SIM card formats: Mini-SIM vs Micro-SIM vs Nano-SIM vs Embedded-SIM/eSIM

SIM card formats: Nano SIM vs Mini SIM vs Micro SIM

What’s a phone without a SIM card? Those small invaluable chips store messages and contacts depending on the capacity of the SIM card. SIM cards come in memory capacities of 32K, 64K, 128K and now even 256K. These can store anywhere from 250 to 500 contacts and more and a small number of messages to boot. The options you have are Mini-SIM vs Micro-SIM vs Nano-SIM vs Embedded-SIM/eSIM.

As Smartphones get slimmer with every release, something’s gotta give. Many manufacturers are completely getting rid of audio jacks. They now also make dual-purpose Micro-SIM/SD card racks. Let’s have a look at the SIM card formats in use today in all manner of devices, from feature phones to the latest cutting-edge iPhone/Samsung Galaxy.

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In truth, the first SIM was actually the size of a credit card. They measured 85.60 mm × 53.98 mm × 0.76 mm. We have not included this SIM format because it’s really old and most people don’t even remember a time it was in use. For this reason, we will start with its successor, the Mini-SIM.


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An array of Mini-SIM cards

SIM cards of yonderyear came in one standard format: The Mini-SIM. The Mini-SIM is still the most popular SIM format although things are changing. This format measures 25 mm x 15 mm x 0.76 mm in size.

Mini-SIMs can be one solid block or ringed in layers like an onion housing various SIM frame formats (Micro-SIM/Nano-SIM). Mini-SIMs are mostly used in basic feature phones.


Mini-SIM vs Micro-SIM vs Nano-SIM vs Embedded-SIM/e-SIM
Micro-SIM frames

The Micro-SIM is a size smaller than the Micro-SIM. It has the dimensions  15 mm x 12 mm x 0.76 mm. Most current smartphones use this format. It makes more sense, once you consider that many smartphones now come with dual SIM slots.

A Micro-SIM can have an onion ring frame encasing the next format, the Nano-SIM. The iPhone 4 was the first smartphone to use a micro-SIM when it launched in June 2010. Other manufacturers soon followed suit.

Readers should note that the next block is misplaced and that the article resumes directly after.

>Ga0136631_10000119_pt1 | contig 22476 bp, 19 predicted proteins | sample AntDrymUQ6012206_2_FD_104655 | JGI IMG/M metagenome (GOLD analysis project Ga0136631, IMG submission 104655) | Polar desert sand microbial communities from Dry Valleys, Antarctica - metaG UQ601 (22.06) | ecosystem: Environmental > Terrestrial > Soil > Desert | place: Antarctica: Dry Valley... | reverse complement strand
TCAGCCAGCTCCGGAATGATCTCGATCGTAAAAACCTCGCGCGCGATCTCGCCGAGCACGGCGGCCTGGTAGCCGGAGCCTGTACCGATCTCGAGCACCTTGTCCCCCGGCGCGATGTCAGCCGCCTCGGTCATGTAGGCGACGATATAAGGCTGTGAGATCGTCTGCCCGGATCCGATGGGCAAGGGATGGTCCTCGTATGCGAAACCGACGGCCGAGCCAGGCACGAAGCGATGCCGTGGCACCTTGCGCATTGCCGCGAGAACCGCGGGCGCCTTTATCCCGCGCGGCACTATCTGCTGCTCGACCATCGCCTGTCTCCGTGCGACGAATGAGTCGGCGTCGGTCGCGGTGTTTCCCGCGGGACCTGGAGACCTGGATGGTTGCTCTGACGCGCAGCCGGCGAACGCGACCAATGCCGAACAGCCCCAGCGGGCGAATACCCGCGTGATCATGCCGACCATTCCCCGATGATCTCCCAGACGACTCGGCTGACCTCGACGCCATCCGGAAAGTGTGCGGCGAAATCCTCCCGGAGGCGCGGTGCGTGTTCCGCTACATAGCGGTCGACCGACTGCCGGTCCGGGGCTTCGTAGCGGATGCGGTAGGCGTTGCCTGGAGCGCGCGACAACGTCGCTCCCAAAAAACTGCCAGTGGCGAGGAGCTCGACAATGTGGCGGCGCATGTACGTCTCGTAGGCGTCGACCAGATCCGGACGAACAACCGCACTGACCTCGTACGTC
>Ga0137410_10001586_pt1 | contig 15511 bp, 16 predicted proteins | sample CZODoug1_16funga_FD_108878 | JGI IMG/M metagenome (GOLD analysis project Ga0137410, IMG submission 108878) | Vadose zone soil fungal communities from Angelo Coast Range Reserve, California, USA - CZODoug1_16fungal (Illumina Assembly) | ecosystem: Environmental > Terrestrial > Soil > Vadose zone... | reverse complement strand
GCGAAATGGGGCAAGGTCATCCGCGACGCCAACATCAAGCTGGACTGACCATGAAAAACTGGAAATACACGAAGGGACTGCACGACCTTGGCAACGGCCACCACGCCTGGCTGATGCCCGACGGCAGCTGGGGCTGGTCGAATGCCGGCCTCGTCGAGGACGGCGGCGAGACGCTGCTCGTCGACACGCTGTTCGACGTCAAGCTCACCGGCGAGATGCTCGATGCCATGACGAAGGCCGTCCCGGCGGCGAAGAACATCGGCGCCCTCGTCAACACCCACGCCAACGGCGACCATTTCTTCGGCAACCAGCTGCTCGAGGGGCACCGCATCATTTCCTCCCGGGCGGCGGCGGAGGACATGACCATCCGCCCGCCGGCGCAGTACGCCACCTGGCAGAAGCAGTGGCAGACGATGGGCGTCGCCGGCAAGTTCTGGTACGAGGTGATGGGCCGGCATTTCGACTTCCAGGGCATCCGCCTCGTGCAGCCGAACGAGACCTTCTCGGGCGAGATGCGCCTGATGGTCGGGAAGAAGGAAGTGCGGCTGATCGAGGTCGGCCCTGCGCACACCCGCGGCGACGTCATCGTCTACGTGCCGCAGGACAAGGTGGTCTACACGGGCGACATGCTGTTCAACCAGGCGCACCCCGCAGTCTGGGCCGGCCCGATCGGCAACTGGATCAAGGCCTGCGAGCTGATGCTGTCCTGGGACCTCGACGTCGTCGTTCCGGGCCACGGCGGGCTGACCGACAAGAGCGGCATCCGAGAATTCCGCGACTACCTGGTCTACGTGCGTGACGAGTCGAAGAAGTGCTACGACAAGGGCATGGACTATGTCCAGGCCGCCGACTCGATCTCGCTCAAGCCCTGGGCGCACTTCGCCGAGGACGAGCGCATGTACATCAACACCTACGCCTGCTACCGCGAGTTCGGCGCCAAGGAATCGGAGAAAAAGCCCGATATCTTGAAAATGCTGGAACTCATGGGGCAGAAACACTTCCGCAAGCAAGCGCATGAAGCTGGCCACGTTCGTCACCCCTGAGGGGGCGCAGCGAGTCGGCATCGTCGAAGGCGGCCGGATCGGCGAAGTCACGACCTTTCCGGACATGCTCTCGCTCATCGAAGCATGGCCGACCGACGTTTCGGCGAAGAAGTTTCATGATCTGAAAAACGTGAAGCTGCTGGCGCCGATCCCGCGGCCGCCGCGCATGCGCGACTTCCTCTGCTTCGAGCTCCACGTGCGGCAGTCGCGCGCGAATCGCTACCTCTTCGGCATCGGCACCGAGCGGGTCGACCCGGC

Mini-SIM vs Micro-SIM vs Nano-SIM vs Embedded-SIM/e-SIM

The Nano-SIM is the smallest variant once you have peeled away the onion rings framing the SIM card formats from Mini-SIM inward. It measures 12.3 x 8.8 x 0.67 mm in size, slightly thinner than the Micro-SIM and Mini-SIM. Like its predecessor, the iPhone 5 was the first device to use a nano-SIM card in September 2012, followed by other manufacturers.

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Currently, all versions of the iPhone since iPhone 5 use Nano-SIM. Most newer brands of major smartphone manufacturers, including Samsung, HTC, Sony, Lenovo, Motorola, Xiaomi, Oppo, e.t.c come with Nano-SIM.


The eSIM, also known as the Embedded-SIM is a new SIM card standard being promoted by GSMA, the association representing network operators worldwide. What is interesting to note about e-SIM is that it’s a non-replaceable integrated SIM chip soldered onto a device’s circuit board.

Given their nature, information on e-SIMs is rewritable. What this means is that you can easily change your service provider without having to go to an outlet to buy a new SIM card! What’s more, phone manufacturers will have leeway to design even thinner smartphones in the years to come.

The front-runners to adopt eSIM, obviously are Apple, Samsung and Google, to name a few. These phone manufacturers are in talks with major network providers to adopt e-SIM cards in their future devices. Currently, Samsung and Apple already have eSIM enabled devices i.e Samsung’s Gear S2 3G, and Apple Watch Series 3. It’s only a matter of time before they achieve mass adoption.

So that’s about it. These are your options: Mini-SIM vs Micro-SIM vs Nano-SIM vs Embedded-SIM/eSIM. So then, what SIM card format works best for you?


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